CFA, Senior Investment Strategist, Vanguard Investment Strategy Group
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Most adults have seen enough detective movies to know that no 2 fingerprints are alike.
But that fact isn’t obvious to kids. Years ago, after learning in school that each fingerprint is different, my kids spent weeks trying to match their fingerprints to other people. They never came close. While fingerprints share similarities in their makeup,* trying to find 2 identical fingerprints is almost impossible.
Like fingerprints, no 2 bear markets are alike. (In this blog post, we define a bear market as a downturn of 20% or more.) Generally speaking, market downturns appear similar. But when you look at what really happened, each downturn was different, which makes predicting future bear markets difficult (though not quite as tough as trying to match 2 fingerprints).
While all bear markets involve a loss of investor confidence, an assortment of factors can cause them, including, unexpected changes in monetary policy, political events, overvalued stocks (a stock’s current price exceeds its future expected earnings, which increases expectations of a price drop), bank failure, natural disasters and deleveraging(selling assets to have money to pay off debt).
Many of these events are impossible to predict. And even if you can predict them, you can’t always tell how they’ll affect equity markets.
The challenge active fund managers face
Many active fund managers try to look into the future. They choose stocks for their funds by trying to predict which market segments will perform well.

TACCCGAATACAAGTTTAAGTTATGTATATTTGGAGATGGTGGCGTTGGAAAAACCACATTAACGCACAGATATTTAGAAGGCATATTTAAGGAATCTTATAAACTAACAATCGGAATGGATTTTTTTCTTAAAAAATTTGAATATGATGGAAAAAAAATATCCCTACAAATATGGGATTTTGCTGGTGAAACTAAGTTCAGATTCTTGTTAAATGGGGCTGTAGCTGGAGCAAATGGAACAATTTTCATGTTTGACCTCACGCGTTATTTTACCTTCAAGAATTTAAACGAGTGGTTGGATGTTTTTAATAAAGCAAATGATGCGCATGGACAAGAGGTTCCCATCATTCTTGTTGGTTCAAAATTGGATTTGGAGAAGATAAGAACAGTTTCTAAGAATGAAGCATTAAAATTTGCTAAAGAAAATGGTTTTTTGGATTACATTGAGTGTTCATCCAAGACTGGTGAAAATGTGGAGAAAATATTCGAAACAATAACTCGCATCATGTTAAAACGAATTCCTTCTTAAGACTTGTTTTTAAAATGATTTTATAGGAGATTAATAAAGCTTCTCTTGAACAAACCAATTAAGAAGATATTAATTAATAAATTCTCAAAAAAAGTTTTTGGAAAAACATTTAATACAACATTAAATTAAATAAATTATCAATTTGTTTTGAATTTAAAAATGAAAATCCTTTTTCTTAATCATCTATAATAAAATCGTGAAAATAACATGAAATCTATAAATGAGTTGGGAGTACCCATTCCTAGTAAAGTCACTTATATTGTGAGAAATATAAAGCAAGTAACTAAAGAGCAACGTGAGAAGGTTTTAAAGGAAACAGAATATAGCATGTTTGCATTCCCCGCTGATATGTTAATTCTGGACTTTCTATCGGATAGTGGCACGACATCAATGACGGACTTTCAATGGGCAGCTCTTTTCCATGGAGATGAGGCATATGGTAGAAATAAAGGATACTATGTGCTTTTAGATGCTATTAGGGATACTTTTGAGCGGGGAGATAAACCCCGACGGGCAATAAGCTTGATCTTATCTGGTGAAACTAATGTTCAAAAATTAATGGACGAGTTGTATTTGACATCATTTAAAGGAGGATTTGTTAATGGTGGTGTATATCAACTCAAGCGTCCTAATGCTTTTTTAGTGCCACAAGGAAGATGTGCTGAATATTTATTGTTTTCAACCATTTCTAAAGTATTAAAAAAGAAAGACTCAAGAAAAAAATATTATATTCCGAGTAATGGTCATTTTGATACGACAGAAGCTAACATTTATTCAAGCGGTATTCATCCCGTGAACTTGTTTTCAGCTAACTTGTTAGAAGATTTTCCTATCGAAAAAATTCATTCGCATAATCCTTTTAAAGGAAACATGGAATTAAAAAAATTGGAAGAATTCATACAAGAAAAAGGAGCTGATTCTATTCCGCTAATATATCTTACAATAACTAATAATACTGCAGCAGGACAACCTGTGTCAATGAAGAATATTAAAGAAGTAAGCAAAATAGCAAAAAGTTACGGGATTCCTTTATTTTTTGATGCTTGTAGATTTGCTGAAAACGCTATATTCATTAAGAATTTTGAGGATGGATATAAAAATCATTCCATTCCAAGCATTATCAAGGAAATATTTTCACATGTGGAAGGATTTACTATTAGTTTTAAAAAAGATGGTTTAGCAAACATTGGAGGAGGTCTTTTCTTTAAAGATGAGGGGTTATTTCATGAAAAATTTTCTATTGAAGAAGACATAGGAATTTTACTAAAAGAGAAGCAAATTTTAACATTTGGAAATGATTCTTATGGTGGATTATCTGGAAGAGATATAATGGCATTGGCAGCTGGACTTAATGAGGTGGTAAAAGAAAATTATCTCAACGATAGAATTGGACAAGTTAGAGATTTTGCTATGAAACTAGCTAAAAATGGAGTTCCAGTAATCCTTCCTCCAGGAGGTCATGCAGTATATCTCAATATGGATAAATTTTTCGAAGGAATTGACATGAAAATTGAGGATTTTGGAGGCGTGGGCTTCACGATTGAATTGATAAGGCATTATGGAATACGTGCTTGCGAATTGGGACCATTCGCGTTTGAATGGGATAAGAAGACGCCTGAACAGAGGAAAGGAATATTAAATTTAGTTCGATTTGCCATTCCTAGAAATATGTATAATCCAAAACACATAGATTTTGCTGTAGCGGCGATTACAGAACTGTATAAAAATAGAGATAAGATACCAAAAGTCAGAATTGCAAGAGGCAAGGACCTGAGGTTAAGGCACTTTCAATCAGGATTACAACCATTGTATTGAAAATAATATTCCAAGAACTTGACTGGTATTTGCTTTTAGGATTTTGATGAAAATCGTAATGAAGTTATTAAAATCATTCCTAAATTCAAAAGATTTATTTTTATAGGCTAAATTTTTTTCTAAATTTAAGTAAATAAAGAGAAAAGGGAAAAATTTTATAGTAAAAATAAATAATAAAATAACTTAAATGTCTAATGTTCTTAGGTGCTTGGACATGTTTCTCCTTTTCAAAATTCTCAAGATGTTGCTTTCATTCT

The differences in the last 2 bear markets illustrate how hard it can be to identify which sectors and segments of the market are susceptible to a future downturn.
This style box illustrates that during the bursting of the tech bubble, large growth stocks under performed and mid- and small-value stocks outperformed. During the most recent global financial crisis, large growth stocks performed the best, and large value stocks performed the worst.
Active fund managers’ performance changed too
Active fund managers try to predict which market segments will perform well in the future, but they’re vulnerable to the unpredictability of bear markets too. Success in 1 bear market doesn’t guarantee success in the next.
Top-performing active managers during the bursting of the tech bubble didn’t necessarily stay on top. They were no more likely to stay in the top half during the financial crisis than end up in the bottom half or be liquidated or merged.
We uncovered this information by analyzing all existing funds during the bursting of the tech bubble. First, we bucketed them by performance. Next, we looked at how the top-performing funds fared during the subsequent bear market.**
No 2 bears are alike
Unfortunately, no 1 equity sector or fund style is a guaranteed “safe” choice during the next bear market. However, you can follow universal best practices to increase your chances of investing success under any market conditions.
Determine which investment strategy works for you. Index funds and actively managed funds have unique objectives and benefits. Learn more about index vs. actively managed funds, but keep in mind that index vs.active isn’t an all-or-nothing decision—you can combine fund types within your portfolio.
Choose low-cost funds. Our research shows that low-cost fund managers offer the best chance for success across all situations.
Be patient. Market performance is unpredictable, and you’ll likely feel the effects of volatility whether you invest in index funds or actively managed funds. If you invest in actively managed funds, remember thateven the most successful fund managers go through periods of under performance.
These guidelines don’t guarantee success, but they can put you in a better position to reach your goals—no detective work or finger printing required.
*You can’t prove that no 2 fingerprints aren’t exactly alike because it’s impossible to compare the entire population.
**Funds that were either liquidated or merged during the time period between the 2 bear markets or during the financial crisis fell into the liquidated/merged bucket.
Click here for the original blog article from Vanguard.